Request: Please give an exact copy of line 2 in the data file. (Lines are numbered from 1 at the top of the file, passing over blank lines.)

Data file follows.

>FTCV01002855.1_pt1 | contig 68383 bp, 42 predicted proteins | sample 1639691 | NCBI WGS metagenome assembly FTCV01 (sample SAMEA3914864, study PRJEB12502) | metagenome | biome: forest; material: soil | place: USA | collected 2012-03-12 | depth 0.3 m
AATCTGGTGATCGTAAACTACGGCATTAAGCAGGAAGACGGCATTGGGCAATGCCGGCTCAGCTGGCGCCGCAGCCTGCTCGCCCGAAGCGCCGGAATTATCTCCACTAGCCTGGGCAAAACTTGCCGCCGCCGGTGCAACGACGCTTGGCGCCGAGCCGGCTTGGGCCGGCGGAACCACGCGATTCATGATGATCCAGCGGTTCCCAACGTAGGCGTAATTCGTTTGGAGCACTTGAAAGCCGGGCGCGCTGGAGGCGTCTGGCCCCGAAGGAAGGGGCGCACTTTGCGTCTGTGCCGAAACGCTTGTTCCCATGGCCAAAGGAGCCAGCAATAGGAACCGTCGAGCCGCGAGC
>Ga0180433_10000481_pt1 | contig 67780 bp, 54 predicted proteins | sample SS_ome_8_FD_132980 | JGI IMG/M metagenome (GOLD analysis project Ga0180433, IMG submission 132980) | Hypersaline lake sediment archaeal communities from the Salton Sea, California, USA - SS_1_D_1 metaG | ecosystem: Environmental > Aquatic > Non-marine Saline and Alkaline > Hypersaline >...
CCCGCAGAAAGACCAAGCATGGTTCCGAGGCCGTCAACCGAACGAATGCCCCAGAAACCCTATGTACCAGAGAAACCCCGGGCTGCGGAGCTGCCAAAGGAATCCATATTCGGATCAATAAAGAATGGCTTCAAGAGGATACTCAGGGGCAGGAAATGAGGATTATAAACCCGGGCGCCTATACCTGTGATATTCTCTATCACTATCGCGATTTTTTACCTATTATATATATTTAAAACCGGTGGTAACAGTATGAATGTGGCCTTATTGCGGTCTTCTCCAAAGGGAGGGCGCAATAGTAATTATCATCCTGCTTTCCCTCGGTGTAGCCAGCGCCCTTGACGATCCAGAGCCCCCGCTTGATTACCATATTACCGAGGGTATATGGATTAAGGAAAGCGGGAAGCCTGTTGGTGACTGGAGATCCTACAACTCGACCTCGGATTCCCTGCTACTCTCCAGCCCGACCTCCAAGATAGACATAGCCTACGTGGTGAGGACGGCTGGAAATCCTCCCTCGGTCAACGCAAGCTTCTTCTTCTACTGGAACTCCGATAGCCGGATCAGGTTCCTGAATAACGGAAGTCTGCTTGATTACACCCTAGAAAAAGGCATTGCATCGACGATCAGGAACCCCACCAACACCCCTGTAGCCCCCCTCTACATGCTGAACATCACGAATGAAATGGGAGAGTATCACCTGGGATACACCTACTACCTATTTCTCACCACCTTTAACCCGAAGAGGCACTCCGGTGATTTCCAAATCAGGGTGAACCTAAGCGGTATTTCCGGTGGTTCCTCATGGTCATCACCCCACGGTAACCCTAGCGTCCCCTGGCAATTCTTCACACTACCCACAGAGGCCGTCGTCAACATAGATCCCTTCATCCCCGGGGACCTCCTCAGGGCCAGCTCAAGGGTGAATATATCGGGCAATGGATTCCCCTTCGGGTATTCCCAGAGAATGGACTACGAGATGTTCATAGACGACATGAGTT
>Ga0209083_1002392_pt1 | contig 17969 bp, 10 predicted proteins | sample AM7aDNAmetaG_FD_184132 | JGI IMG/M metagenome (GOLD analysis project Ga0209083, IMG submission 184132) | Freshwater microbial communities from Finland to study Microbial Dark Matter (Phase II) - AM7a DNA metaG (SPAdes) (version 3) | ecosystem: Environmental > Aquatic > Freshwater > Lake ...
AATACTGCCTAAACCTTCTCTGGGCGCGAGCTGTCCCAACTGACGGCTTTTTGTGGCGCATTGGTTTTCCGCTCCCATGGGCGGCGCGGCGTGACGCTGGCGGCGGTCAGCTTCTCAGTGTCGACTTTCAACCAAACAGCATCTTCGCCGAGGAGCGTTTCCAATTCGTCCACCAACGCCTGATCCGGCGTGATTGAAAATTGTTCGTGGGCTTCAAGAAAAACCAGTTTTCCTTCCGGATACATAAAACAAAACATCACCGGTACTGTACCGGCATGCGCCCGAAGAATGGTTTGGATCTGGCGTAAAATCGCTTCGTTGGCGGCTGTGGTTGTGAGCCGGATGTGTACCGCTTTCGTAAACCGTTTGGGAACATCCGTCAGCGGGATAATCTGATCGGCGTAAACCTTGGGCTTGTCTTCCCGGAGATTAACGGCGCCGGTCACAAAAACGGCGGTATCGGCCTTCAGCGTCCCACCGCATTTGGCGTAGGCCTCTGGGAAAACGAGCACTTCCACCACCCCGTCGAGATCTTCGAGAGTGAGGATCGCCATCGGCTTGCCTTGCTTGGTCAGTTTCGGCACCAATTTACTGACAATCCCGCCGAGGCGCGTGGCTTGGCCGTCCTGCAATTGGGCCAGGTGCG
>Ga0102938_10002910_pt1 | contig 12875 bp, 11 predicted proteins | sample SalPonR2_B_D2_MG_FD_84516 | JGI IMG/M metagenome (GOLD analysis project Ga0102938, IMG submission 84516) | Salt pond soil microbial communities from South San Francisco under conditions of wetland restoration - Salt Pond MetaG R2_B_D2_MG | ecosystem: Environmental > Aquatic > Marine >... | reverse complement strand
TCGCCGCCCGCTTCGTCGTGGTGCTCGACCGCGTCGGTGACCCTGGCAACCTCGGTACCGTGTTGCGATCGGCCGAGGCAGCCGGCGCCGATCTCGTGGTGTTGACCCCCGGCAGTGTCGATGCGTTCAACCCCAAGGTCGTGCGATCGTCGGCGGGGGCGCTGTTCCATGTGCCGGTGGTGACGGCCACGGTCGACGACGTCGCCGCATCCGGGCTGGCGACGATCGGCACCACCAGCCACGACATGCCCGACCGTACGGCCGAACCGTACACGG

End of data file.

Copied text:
AATCTGGTGATCGTAAACTACGGCATTAAGCAGGAAGACGGCATTGGGCAATGCCGGCTCAGCTGGCGCCGCAGCCTGCTCGCCCGAAGCGCCGGAATTATCTCCACTAGCCTGGGCAAAACTTGCCGCCGCCGGTGCAACGACGCTTGGCGCCGAGCCGGCTTGGGCCGGCGGAACCACGCGATTCATGATGATCCAGCGGTTCCCAACGTAGGCGTAATTCGTTTGGAGCACTTGAAAGCCGGGCGCGCTGGAGGCGTCTGGCCCCGAAGGAAGGGGCGCACTTTGCGTCTGTGCCGAAACGCTTGTTCCCATGGCCAAAGGAGCCAGCAATAGGAACCGTCGAGCCGCGAGC